Budapest (photo by glento on flickr.com)
The workshop is designed for up to 16 film-, tv-. radio-, or new media makers and master students from all over Europe. You can use your own footage (up to 40 min) to make an interactive film and publish it on- or offline. The approach is interdisciplinary . It focuses on the cinematic aspects of online interactive film and on issues of combining narratives with interactive possibilities. Participants use the ever-evolving Korsakow software to build their new media projects. Developed by the UdK Berlin and Mediamatic, Korsakow is a powerful, elegant, and easy to learn editing tool.
This 6-day workshop takes place from October 3 - 8. It starts with an opening symposium and ends with a public presentation of workshop projects.
Speakers for the opening symposium of this workshop:
Mark Stephen Meadows
Mark Stephen Meadows works at the point where visual art, literature, and computer interactivity coincide. In 2002 he wrote, Pause & Effect; The Art of Interactive Narrative and he is writing a book on Artificial Intelligence and the roles interactive characters play in emerging forms of narrative. He is also working as creative director. www.bore.com, www.boar.com, and www.boor.com.
Chris Hales has experimented with various forms of interactive film since 1994, producing artistic cdroms, touch-screen installations, and live performances. His presentation will be based around this body of work and, by showing a dozen or so of his interactive films, Chris will explain the various pathways of exploration that have taken place and the conclusions that can be drawn about the success of certain techniques, methods and subject matter. www.kinoautomat.org and www.causeandeffect.tk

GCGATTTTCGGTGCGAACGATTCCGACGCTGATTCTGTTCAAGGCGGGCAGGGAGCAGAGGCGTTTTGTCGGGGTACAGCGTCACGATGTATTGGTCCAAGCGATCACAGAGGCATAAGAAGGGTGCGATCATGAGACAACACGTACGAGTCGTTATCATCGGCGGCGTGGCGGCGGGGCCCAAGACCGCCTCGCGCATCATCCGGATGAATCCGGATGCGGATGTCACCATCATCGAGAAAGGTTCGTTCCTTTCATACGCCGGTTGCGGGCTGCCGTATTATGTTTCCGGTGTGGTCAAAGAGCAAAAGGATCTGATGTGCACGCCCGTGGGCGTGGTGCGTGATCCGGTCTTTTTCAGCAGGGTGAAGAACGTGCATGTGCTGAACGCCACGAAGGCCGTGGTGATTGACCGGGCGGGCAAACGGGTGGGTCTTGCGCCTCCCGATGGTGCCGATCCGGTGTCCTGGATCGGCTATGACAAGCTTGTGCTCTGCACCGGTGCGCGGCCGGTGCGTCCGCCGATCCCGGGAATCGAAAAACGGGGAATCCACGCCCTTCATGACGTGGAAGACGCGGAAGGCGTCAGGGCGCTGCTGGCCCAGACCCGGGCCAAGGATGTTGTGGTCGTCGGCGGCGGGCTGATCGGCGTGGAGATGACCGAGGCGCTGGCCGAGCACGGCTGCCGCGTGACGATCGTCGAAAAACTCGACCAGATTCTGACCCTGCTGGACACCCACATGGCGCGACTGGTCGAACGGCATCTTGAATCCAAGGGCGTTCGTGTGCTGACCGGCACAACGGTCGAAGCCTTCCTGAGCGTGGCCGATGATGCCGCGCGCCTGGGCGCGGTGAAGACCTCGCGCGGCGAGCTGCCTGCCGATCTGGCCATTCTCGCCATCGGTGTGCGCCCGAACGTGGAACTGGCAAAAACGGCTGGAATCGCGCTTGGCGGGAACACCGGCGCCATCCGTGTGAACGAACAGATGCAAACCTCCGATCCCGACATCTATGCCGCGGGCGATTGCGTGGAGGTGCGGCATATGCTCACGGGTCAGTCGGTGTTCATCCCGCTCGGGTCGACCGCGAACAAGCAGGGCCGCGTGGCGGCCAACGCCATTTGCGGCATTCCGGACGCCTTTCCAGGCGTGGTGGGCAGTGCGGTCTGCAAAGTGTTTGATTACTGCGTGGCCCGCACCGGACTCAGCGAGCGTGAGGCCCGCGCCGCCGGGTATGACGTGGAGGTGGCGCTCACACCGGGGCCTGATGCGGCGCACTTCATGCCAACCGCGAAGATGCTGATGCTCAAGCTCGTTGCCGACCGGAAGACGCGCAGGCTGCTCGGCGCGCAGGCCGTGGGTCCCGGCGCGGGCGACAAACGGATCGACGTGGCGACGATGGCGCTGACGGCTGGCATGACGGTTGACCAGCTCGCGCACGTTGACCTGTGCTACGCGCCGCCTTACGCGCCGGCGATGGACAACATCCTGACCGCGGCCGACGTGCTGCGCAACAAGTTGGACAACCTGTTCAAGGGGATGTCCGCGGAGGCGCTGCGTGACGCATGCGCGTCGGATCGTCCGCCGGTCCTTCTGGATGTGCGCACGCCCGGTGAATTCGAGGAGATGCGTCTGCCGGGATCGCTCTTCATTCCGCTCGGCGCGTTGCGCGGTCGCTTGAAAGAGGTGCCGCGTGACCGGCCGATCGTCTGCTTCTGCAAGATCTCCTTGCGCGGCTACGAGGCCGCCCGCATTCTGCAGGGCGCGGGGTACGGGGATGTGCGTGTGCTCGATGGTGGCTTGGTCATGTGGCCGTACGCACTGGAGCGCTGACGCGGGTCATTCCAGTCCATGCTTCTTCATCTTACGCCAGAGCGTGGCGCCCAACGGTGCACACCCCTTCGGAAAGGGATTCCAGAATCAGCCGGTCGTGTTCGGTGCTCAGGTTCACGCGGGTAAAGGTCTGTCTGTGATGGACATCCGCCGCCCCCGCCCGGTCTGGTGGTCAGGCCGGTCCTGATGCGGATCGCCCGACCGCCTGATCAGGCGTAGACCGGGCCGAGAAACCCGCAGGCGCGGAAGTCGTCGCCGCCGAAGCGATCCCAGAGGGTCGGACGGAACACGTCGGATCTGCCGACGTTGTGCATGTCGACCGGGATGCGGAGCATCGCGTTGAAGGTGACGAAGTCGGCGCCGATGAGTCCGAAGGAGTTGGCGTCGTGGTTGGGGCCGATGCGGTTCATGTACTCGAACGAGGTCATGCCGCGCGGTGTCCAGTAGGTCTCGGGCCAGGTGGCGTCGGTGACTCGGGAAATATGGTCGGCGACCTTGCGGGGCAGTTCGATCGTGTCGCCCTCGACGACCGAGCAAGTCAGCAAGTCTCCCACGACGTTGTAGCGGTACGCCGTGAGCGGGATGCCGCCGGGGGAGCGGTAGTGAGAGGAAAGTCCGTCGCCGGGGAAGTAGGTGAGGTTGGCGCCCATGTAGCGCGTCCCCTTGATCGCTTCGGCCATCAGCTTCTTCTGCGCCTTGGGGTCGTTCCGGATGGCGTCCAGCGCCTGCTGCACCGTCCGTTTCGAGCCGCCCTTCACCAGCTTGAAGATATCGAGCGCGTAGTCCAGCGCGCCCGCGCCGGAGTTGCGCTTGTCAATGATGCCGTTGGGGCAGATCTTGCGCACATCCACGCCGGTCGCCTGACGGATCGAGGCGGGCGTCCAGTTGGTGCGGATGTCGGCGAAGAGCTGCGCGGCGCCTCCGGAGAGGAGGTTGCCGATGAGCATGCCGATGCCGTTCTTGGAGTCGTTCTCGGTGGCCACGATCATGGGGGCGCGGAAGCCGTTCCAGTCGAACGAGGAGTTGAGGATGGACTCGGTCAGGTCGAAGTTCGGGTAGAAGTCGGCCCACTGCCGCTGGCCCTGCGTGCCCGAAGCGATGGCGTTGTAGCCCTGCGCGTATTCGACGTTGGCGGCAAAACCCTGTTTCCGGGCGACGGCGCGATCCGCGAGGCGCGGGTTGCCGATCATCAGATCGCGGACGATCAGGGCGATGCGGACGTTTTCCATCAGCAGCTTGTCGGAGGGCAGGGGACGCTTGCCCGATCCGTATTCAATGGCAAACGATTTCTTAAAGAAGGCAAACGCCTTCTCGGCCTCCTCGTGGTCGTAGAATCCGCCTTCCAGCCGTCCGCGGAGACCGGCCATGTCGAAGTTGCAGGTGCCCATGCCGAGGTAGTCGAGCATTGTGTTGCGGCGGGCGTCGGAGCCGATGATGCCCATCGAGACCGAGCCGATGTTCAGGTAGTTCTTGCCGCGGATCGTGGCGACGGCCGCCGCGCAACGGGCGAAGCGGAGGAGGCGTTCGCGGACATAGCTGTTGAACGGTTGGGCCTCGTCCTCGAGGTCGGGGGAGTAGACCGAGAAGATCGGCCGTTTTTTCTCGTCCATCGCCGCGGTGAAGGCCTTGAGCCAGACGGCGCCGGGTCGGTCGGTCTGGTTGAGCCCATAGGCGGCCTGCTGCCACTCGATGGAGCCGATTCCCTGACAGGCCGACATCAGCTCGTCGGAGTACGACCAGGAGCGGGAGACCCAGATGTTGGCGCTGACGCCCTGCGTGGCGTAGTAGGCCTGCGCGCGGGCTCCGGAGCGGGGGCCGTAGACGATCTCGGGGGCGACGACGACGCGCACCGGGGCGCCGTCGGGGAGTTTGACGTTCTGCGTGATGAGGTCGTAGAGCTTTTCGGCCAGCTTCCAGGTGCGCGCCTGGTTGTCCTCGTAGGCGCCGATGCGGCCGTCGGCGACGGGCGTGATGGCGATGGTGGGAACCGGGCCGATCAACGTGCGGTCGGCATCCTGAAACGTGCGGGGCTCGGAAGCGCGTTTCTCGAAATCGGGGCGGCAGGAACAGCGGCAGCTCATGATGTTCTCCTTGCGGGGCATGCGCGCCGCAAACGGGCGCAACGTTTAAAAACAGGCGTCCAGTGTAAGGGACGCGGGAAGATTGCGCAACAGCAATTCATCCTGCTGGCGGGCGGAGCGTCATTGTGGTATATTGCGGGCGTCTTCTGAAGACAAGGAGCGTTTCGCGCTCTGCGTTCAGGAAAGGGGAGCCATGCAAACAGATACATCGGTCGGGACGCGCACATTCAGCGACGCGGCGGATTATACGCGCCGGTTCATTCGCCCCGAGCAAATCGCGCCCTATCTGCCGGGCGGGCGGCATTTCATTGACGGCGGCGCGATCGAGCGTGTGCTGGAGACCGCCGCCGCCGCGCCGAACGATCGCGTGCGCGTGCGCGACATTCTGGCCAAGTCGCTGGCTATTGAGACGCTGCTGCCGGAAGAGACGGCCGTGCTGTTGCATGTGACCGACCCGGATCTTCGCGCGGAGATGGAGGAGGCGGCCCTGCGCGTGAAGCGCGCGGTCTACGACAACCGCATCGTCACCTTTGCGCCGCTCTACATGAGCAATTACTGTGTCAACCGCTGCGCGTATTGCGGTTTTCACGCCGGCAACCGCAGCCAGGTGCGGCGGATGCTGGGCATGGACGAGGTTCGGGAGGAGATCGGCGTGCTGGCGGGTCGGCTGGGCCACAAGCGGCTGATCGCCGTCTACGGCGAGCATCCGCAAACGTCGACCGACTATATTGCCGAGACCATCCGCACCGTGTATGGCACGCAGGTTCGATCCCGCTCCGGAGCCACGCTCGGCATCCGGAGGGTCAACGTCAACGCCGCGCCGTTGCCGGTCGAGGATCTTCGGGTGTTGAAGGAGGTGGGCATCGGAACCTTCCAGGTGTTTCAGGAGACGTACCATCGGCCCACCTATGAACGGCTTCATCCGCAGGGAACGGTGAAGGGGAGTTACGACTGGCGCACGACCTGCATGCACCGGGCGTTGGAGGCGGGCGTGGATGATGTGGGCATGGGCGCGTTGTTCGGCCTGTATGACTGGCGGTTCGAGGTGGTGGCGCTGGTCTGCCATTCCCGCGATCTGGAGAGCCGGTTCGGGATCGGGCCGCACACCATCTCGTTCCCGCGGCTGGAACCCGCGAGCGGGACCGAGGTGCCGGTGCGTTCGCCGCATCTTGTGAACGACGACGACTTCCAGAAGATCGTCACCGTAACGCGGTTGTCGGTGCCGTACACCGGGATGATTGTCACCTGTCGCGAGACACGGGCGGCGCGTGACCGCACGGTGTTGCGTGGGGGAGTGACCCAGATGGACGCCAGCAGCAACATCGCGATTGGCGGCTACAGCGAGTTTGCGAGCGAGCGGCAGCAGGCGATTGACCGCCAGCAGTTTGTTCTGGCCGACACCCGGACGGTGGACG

Florian Thalhofer (Germany) is the prizewinning maker of beautiful online interactive documentaries like: The LoveStory Project, 7Sons and 13erStock. He is also the programmer of the Korsakow System, that he uses for his own projects, and that is the tool that will be used in the workshop www.thalhofer.com, www.mediamatic.net
To prepare for the workshop we provide an online reader with related articles on interactivity and narration.
Autumn suits Budapest, and autumnal Budapest suited the Interactive film Lab. Hosted by the Intermedia Department of the University of Fine Arts and the Video-department of the Hungarian Academy of Applied Arts the workshop opened with lectures and presentations by Mark Stephen Meadows (USA) and Chris Hales (UK).